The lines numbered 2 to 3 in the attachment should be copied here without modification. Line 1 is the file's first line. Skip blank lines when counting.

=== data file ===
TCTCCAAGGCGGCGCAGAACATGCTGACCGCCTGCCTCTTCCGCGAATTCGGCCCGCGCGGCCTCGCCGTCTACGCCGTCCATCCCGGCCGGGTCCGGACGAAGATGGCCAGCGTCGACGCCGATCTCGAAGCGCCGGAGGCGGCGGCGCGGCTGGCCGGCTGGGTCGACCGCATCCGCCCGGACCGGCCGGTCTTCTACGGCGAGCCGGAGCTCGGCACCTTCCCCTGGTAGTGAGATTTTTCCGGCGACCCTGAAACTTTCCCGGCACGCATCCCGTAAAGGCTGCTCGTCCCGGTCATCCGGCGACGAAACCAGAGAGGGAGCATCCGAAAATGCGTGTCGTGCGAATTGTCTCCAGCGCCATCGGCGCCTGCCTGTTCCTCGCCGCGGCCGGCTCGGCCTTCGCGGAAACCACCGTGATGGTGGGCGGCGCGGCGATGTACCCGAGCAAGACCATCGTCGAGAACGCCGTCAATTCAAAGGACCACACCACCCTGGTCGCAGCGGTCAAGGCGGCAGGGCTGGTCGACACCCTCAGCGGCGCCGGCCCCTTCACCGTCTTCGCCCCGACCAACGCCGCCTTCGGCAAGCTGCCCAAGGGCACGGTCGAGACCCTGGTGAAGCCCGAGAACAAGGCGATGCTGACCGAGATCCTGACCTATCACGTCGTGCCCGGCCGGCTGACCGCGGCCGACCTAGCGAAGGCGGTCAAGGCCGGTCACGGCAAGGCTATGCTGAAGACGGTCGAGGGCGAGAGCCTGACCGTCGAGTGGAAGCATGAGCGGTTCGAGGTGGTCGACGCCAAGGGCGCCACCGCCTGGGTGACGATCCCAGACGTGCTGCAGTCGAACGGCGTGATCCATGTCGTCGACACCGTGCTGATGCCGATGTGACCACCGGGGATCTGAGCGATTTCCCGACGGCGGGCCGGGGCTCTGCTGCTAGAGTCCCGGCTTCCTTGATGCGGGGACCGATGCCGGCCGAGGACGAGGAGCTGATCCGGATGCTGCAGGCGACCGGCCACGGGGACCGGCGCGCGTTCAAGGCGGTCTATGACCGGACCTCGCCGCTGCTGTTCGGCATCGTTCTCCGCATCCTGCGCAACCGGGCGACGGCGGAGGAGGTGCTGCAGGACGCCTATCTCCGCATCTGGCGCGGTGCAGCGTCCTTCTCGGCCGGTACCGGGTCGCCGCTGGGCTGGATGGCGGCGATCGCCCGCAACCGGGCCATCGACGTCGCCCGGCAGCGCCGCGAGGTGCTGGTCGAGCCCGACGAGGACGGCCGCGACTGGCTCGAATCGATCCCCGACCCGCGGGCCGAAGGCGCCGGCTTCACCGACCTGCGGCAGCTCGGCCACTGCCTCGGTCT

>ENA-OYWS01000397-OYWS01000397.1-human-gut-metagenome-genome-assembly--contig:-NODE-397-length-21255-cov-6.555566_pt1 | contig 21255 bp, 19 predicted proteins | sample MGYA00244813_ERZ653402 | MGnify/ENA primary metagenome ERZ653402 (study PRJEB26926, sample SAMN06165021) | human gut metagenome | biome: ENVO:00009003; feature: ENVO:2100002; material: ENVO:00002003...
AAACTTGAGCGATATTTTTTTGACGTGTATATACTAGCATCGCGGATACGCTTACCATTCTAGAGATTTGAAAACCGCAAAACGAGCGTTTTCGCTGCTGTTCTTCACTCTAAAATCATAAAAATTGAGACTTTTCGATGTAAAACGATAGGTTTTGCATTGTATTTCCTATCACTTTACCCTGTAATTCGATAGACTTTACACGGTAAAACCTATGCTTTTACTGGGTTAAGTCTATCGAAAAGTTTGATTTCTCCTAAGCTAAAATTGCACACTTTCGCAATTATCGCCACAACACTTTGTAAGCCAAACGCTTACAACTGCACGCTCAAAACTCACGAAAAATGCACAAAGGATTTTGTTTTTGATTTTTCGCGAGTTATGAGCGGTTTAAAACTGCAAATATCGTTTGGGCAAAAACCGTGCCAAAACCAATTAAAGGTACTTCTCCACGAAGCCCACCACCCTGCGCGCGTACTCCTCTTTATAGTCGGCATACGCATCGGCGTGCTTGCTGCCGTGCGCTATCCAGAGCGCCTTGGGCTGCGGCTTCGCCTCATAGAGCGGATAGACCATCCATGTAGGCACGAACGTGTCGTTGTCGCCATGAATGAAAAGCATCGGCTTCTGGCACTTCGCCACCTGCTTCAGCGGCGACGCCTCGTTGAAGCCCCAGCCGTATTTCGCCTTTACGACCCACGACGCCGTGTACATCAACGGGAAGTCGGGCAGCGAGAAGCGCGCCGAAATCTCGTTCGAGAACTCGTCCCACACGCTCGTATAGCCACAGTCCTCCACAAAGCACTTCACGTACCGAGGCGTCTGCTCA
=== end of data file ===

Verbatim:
>ENA-OYWS01000397-OYWS01000397.1-human-gut-metagenome-genome-assembly--contig:-NODE-397-length-21255-cov-6.555566_pt1 | contig 21255 bp, 19 predicted proteins | sample MGYA00244813_ERZ653402 | MGnify/ENA primary metagenome ERZ653402 (study PRJEB26926, sample SAMN06165021) | human gut metagenome | biome: ENVO:00009003; feature: ENVO:2100002; material: ENVO:00002003...
AAACTTGAGCGATATTTTTTTGACGTGTATATACTAGCATCGCGGATACGCTTACCATTCTAGAGATTTGAAAACCGCAAAACGAGCGTTTTCGCTGCTGTTCTTCACTCTAAAATCATAAAAATTGAGACTTTTCGATGTAAAACGATAGGTTTTGCATTGTATTTCCTATCACTTTACCCTGTAATTCGATAGACTTTACACGGTAAAACCTATGCTTTTACTGGGTTAAGTCTATCGAAAAGTTTGATTTCTCCTAAGCTAAAATTGCACACTTTCGCAATTATCGCCACAACACTTTGTAAGCCAAACGCTTACAACTGCACGCTCAAAACTCACGAAAAATGCACAAAGGATTTTGTTTTTGATTTTTCGCGAGTTATGAGCGGTTTAAAACTGCAAATATCGTTTGGGCAAAAACCGTGCCAAAACCAATTAAAGGTACTTCTCCACGAAGCCCACCACCCTGCGCGCGTACTCCTCTTTATAGTCGGCATACGCATCGGCGTGCTTGCTGCCGTGCGCTATCCAGAGCGCCTTGGGCTGCGGCTTCGCCTCATAGAGCGGATAGACCATCCATGTAGGCACGAACGTGTCGTTGTCGCCATGAATGAAAAGCATCGGCTTCTGGCACTTCGCCACCTGCTTCAGCGGCGACGCCTCGTTGAAGCCCCAGCCGTATTTCGCCTTTACGACCCACGACGCCGTGTACATCAACGGGAAGTCGGGCAGCGAGAAGCGCGCCGAAATCTCGTTCGAGAACTCGTCCCACACGCTCGTATAGCCACAGTCCTCCACAAAGCACTTCACGTACCGAGGCGTCTGCTCA